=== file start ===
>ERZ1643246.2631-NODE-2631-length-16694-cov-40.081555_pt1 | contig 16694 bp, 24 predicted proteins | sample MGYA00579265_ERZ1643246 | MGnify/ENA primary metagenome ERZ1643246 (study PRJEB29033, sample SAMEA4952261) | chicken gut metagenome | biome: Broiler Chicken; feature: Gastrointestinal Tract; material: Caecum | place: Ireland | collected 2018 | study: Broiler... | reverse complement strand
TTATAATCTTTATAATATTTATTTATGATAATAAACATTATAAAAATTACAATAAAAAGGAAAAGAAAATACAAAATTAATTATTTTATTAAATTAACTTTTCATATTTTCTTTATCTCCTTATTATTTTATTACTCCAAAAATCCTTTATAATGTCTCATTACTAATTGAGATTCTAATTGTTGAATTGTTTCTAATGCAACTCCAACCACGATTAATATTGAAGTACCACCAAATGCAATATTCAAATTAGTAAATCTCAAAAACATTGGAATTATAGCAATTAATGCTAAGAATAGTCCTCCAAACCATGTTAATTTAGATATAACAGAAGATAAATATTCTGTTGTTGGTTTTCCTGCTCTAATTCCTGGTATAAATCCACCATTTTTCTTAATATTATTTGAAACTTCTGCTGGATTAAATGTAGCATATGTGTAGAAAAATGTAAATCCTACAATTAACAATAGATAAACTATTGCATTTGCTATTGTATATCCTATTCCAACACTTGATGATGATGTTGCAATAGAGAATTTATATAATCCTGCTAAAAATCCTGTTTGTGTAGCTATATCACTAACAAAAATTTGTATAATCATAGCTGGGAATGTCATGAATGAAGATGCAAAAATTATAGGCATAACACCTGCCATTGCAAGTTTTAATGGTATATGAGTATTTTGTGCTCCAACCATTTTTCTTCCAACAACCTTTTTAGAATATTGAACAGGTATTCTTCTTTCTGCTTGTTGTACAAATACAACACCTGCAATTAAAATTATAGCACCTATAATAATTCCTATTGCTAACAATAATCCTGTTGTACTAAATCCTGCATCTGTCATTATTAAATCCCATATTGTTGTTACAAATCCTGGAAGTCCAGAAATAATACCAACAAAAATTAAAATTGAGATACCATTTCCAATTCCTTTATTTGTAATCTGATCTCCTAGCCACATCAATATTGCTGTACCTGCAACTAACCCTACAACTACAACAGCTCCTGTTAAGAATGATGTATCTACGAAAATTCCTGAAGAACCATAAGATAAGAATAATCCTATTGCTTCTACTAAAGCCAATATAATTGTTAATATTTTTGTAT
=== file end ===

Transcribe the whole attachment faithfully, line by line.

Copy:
>ERZ1643246.2631-NODE-2631-length-16694-cov-40.081555_pt1 | contig 16694 bp, 24 predicted proteins | sample MGYA00579265_ERZ1643246 | MGnify/ENA primary metagenome ERZ1643246 (study PRJEB29033, sample SAMEA4952261) | chicken gut metagenome | biome: Broiler Chicken; feature: Gastrointestinal Tract; material: Caecum | place: Ireland | collected 2018 | study: Broiler... | reverse complement strand
TTATAATCTTTATAATATTTATTTATGATAATAAACATTATAAAAATTACAATAAAAAGGAAAAGAAAATACAAAATTAATTATTTTATTAAATTAACTTTTCATATTTTCTTTATCTCCTTATTATTTTATTACTCCAAAAATCCTTTATAATGTCTCATTACTAATTGAGATTCTAATTGTTGAATTGTTTCTAATGCAACTCCAACCACGATTAATATTGAAGTACCACCAAATGCAATATTCAAATTAGTAAATCTCAAAAACATTGGAATTATAGCAATTAATGCTAAGAATAGTCCTCCAAACCATGTTAATTTAGATATAACAGAAGATAAATATTCTGTTGTTGGTTTTCCTGCTCTAATTCCTGGTATAAATCCACCATTTTTCTTAATATTATTTGAAACTTCTGCTGGATTAAATGTAGCATATGTGTAGAAAAATGTAAATCCTACAATTAACAATAGATAAACTATTGCATTTGCTATTGTATATCCTATTCCAACACTTGATGATGATGTTGCAATAGAGAATTTATATAATCCTGCTAAAAATCCTGTTTGTGTAGCTATATCACTAACAAAAATTTGTATAATCATAGCTGGGAATGTCATGAATGAAGATGCAAAAATTATAGGCATAACACCTGCCATTGCAAGTTTTAATGGTATATGAGTATTTTGTGCTCCAACCATTTTTCTTCCAACAACCTTTTTAGAATATTGAACAGGTATTCTTCTTTCTGCTTGTTGTACAAATACAACACCTGCAATTAAAATTATAGCACCTATAATAATTCCTATTGCTAACAATAATCCTGTTGTACTAAATCCTGCATCTGTCATTATTAAATCCCATATTGTTGTTACAAATCCTGGAAGTCCAGAAATAATACCAACAAAAATTAAAATTGAGATACCATTTCCAATTCCTTTATTTGTAATCTGATCTCCTAGCCACATCAATATTGCTGTACCTGCAACTAACCCTACAACTACAACAGCTCCTGTTAAGAATGATGTATCTACGAAAATTCCTGAAGAACCATAAGATAAGAATAATCCTATTGCTTCTACTAAAGCCAATATAATTGTTAATATTTTTGTAT